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The impact and perception of England’s web-based heart age test of cardiovascular disease risk: A mixed-methods study

RILEY, Victoria, GIDLOW, Christopher, FEDOROWICZ, Sophia, Thompson, Katherine, Lagord, Catherine, Woolner, Joshua, Taylor, Rosie, Clarke, Jade and Lloyd-Harris, Andrew (2022) The impact and perception of England’s web-based heart age test of cardiovascular disease risk: A mixed-methods study. Journal of Medical Internet Research - Cardiology. ISSN 1438-8871 (In Press)

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Abstract or description

Background: It is well documented that individuals struggle to understand cardiovascular disease percentage risk scores which led to the development of heart age as a means of communicating risk. Developed for clinical use, its application in raising public awareness of heart health as part of a self-directed digital test has not been considered before.
Objectives: To understand who accesses England’s heart age test and its effect on user perception, knowledge and understanding of CVD risk, future behaviour intentions and potential engagement with primary care services.
Methods: There were three sources of data: 1. Routinely gathered data on all those accessing the heart age test (Feb 2015-Jun 2020); 2. Online survey, distributed January-March 2021; 3. Interviews with a sub-sample of survey respondents (February-March 2021). Data were used to describe the test user population, explore knowledge and understanding of CVD risk, confidence in interpreting CVD risk and control of CVD risk, and the effect on future behaviour intentions and potential engagement with primary care. Interviews were analysed using reflexive thematic analysis.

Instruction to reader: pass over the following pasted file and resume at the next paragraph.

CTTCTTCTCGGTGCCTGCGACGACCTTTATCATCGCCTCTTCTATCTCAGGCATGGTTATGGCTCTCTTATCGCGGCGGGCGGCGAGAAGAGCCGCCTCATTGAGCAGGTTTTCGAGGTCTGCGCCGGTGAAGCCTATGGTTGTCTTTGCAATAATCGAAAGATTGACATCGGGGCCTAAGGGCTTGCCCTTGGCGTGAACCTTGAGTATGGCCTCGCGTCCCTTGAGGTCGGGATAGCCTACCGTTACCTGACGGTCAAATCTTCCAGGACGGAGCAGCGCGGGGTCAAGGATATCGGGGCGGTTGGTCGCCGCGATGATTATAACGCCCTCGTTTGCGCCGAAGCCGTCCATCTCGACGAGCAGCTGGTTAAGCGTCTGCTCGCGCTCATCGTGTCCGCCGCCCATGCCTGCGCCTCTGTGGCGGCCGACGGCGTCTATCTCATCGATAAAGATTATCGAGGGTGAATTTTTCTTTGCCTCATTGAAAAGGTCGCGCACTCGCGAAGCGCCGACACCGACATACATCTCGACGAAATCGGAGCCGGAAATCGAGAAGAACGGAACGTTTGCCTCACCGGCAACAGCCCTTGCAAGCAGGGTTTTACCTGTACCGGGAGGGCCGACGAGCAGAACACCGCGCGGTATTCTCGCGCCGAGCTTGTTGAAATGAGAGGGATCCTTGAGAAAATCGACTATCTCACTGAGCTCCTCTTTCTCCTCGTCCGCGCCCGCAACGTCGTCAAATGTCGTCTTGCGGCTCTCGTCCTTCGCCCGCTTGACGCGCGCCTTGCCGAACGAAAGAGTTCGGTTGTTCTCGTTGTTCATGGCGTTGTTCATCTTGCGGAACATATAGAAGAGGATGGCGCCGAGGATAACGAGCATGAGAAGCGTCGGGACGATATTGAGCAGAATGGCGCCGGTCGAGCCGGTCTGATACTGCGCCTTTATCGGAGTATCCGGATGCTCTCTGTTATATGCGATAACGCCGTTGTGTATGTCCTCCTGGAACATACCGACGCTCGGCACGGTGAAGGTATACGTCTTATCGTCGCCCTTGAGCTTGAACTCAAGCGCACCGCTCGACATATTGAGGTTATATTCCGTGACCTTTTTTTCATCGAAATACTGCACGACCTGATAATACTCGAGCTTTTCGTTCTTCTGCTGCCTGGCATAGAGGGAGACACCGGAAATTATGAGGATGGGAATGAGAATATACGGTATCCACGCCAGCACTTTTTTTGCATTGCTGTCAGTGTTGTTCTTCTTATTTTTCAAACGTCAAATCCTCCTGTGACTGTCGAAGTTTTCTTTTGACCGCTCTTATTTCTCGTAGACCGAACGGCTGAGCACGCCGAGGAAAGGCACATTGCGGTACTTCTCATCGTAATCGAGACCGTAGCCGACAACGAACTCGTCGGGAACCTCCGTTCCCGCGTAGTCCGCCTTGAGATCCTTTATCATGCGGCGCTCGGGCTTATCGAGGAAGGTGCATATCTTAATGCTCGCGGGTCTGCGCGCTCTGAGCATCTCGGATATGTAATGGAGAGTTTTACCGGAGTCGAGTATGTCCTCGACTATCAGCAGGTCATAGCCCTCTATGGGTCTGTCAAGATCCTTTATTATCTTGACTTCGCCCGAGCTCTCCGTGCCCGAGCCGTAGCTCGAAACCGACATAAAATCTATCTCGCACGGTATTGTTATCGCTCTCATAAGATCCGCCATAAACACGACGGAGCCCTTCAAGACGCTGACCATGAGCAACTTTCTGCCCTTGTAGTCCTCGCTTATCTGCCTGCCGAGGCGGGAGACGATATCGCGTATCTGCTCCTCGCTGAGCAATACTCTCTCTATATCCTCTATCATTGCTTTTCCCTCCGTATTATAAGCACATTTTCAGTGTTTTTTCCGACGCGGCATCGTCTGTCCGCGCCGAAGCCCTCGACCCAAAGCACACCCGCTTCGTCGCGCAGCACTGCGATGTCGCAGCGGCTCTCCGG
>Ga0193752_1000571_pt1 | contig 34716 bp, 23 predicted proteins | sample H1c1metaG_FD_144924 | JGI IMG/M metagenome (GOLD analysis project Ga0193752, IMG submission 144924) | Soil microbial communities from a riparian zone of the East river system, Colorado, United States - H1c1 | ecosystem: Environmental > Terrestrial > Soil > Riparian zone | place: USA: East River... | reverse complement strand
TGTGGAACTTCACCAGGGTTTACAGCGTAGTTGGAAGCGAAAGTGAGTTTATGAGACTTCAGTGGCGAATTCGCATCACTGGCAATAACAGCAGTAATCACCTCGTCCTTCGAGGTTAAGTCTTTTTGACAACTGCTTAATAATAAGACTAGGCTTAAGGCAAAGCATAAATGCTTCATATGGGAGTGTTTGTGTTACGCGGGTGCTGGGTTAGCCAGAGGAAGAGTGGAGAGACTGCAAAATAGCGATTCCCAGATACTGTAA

Results: Between Feb 2015 and Jun 2020, the heart age test was completed almost 5 million times, with more completions by males (54.8%), those aged 50-59 years (27.2%), from a White ethnic background (81%), and those living in the least deprived 20% of areas (14.4%). The study concluded with 819 survey responses and 33 semi-structured interviews. Participants suggested they understood the meaning of a higher estimated heart age and self-reported at least some improvements to understanding and confidence in understanding and control of CVD risk. Negative emotional responses were provoked among users when estimated heart age did not equate to their prior risk perceptions. The limited information needed to complete it or the production of a result when physiological risk factor information was missing (i.e., blood pressure, cholesterol) led some users to question the credibility of the test. Yet, most suggested they would or had already recommended the test to others, would use it again in the future, would be more likely to take up the offer of a NHS Health Check, and self-reported that they had made or intended to make changes to their health behaviour or felt encouraged to continue to make changes to their health behaviour.
Conclusions: England’s web-based heart age test has engaged large numbers of people on their heart health. Improvements to England’s heart age test, noted in this paper, may enhance user satisfaction and prevent confusion. Future work to understand the longer-term benefit of the test on behavioural outcomes is warranted.

Item Type: Article
Uncontrolled Keywords: Cardiovascular disease; CVD Prevention; Online risk assessment; CVD Risk; Qualitative Research; Cross-sectional design; cardiology; Risk Assessment; Cardiovascular risk; Cardiology; Heart health; User perception; Risk knowledge; Engagement; Web-based
Faculty: School of Life Sciences and Education > Sport and Exercise
Depositing User: Christopher GIDLOW
Date Deposited: 07 Nov 2022 11:46
Last Modified: 08 Nov 2022 04:30
URI: https://eprints.staffs.ac.uk/id/eprint/7492

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